When tragedy strikes in a village in Polynesia, help isn’t very far away. That’s just the way things work in the tight knit communities of the Pacific.
This was especially true for Tevita Lei, a student at Saineha High School in Vava’u, Tonga.
When his family’s home was completely destroyed by fire, they lost everything. The next day, his fellow classmates got together and discussed what the family needed to start putting their world back together.
Mele’ana Mafi teaches computer science at the school, which is operated by The Church of Jesus Christ of Latter-day Saints. She remembers the day she looked around her classroom and noticed someone missing. Students confirmed that Tevita Lei was not there.
The teacher asked, “Why is he not here?”
A soft voice in the back said, “His house burned down last week.”
“Our simple discussions led everyone to think outside the box,” Mele’ana recalls.
“Students started volunteering to donate things for the most urgent needs, such as uniforms, school materials, a new school bag. The rest of the students volunteered to donate other things such as food, clothes and blankets.”
Mele’ana then went to the school principal, Motuliki Fakatava, to tell him about the situation and to see if he could provide transportation for the class members to deliver the items they had collected. He readily agreed.
“As soon as Mele’ana told me this story,” Motuliki reports, “I felt an overwhelming feeling of gratitude. Several months ago, I felt prompted to begin to set aside in storage some food and clothing, but I didn’t know why or who it would be for. As soon as Mele’ana told me this story, I knew this was the right time and purpose.”
The next day, all the members of Tevita’s computer class got on a school bus during home room time and went to see what was left of his home. In addition to Motuliki’s items, the students brought along all that they had managed to collect including some essentials such as rice, flour, sugar, beans and crackers.
They found Tevita and his father there by themselves amongst the charred remains of their home.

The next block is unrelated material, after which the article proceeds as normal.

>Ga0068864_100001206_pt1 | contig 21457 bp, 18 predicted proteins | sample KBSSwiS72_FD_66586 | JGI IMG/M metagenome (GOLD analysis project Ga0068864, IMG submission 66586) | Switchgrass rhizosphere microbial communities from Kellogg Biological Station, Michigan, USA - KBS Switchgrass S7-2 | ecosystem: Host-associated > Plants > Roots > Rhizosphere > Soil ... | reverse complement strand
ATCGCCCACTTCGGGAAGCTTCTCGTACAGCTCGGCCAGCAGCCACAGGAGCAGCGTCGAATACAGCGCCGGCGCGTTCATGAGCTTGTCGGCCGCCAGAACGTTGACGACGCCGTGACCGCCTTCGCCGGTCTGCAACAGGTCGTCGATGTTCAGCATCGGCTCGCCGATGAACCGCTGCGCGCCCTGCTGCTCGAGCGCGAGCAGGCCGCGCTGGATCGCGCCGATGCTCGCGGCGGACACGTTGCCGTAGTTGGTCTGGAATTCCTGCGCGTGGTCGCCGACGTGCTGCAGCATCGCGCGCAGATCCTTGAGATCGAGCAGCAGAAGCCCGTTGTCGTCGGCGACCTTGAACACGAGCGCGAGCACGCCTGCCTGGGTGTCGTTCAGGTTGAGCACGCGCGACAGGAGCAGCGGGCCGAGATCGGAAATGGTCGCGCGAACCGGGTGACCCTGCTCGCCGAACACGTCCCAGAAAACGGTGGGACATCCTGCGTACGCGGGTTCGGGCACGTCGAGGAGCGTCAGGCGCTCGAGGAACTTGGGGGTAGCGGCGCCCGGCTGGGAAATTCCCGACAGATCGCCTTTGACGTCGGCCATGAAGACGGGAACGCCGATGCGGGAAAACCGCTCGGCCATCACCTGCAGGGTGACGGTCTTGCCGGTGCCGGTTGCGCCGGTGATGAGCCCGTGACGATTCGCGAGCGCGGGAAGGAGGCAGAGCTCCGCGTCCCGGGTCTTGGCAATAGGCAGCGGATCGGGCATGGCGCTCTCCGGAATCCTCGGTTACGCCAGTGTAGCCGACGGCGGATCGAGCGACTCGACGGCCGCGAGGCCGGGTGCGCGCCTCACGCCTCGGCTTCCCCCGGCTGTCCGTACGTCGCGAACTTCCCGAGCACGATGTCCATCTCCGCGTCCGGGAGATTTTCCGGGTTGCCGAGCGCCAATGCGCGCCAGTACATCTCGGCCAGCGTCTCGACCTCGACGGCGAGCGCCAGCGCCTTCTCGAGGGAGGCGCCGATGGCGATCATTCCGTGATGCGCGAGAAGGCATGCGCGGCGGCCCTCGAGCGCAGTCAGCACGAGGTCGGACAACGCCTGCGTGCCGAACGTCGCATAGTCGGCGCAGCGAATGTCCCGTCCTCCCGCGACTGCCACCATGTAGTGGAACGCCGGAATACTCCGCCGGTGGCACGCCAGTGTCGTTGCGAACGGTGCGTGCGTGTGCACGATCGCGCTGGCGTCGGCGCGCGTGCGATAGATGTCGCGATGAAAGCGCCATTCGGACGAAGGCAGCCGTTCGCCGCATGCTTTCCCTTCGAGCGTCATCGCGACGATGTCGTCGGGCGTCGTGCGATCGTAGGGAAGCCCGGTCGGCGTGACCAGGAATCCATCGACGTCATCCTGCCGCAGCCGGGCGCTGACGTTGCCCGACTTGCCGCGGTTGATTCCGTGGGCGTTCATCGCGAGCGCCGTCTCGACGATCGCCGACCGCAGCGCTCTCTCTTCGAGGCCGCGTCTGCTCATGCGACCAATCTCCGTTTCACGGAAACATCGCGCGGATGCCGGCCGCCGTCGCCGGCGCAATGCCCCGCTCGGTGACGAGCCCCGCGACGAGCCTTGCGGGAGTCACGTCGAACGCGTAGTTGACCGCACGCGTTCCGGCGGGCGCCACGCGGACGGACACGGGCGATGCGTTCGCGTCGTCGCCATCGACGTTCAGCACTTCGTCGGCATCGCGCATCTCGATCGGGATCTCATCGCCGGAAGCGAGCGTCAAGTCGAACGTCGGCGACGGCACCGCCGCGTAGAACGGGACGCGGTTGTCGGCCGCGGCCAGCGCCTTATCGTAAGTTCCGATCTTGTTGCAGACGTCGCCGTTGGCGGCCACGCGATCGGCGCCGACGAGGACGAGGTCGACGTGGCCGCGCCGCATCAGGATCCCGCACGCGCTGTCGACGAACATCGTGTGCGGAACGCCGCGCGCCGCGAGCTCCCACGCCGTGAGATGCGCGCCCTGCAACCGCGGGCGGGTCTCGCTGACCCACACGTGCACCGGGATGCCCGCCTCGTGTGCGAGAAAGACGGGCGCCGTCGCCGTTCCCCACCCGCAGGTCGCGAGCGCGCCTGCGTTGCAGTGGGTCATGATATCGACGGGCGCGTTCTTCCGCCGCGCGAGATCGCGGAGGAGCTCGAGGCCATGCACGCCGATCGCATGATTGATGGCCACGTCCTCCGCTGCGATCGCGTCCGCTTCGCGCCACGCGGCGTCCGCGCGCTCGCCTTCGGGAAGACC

“I told his father the purpose of our visit and asked permission to do a short devotional service with them,» Mele’ana says.
«When we started to sing ‘We thank thee, O God, for a Prophet,’ we truly felt the spirit present and confirmed God’s love for His children. The sincerity of the prayer offered truly touched our hearts and put everyone in tears.”
She continued: “I was so broken hearted when we arrived to see Tevita and his father outside trying to clean up the ashes and burned remains of their home. I knew in my heart that this was the right thing for us to do.”
Some of the students shared their feelings about their visit to Tevita and his dad:
· “Last night I was confused about what I should take to give the family. It came to my mind that it doesn’t matter if it is something small, big, cheap or expensive, but that you tried your best to help. It shows Tevita’s family that this is not the end and that the good Lord loves them. I saw the smiles on their faces, and it reminded me of my family.”
· “I hope that what we gave them was a big help to their family. By helping others, we learn to love them as ourselves. I am grateful, and may God bless their family.”
· “As we arrived, I just imagined myself in the position that he is in, with such difficulty and struggling to survive. It touched me most when his father said that he is grateful that Tevita has family out of his actual family, meaning us, his computer classmates.”
· “Seeing my classmates’ willingness to help him really touched my heart. It showed the love of a family we had in our class. No matter how big our help was to Tevita Lei, that didn’t matter, but what mattered was that our classmates were willing to give a helping hand to our dearest brother. We will never leave anyone behind.”
· “I know that Tevita’s dad was so excited and grateful for what we have been able to do. He said that now he can feel that ‘there is a family for his son that still cares about him.’ Everyone in this life is my family.”
· “The moment I saw this brother, my heart and soul filled with the spirit of love. I appreciated my teacher for the great spirit that inspired us as a computer class to visit our beloved classmate Ti Lei. I felt the love that Jesus had for His children.”
Mele’ana summarized her thoughts about this experience: “I am grateful for the opportunity to reach out with our class to Tevita. What has happened this morning was a great start of our day. The acts of kindness, working together, love, empathy, and service, does reflect who they really are. They are sons and daughters of Heavenly Father.”
“As I came back to my classroom and reflected on my students and the goodness and mercy of God for His children, the scripture in Alma 26:37 (The Book of Mormon: Another Testament of Jesus Christ) came to mind: ‘Now my brethren, we see that God is mindful of every people, whatsoever land they may be in; yea, he numbereth his people, and his bowels of mercy are over all the earth. Now this is my joy, and my great thanksgiving; yea, and I will give thanks unto my God forever.'»
Los artículos de esta sección no son oficiales pero han sido tomados de una fuente confiable y acreditada. La traducción es automática y puede dejar mucho que desear, sin embargo, a pesar de estas deficiencias, se ha realizado un esfuerzo para poner la información al alcance del público de habla hispana. Para ver el artículo completo original en inglés, consulta la siguiente Fuente: http://news-nz.churchofjesuschrist.org/article/tongan-students-come-to-the-aid-of-their-classmate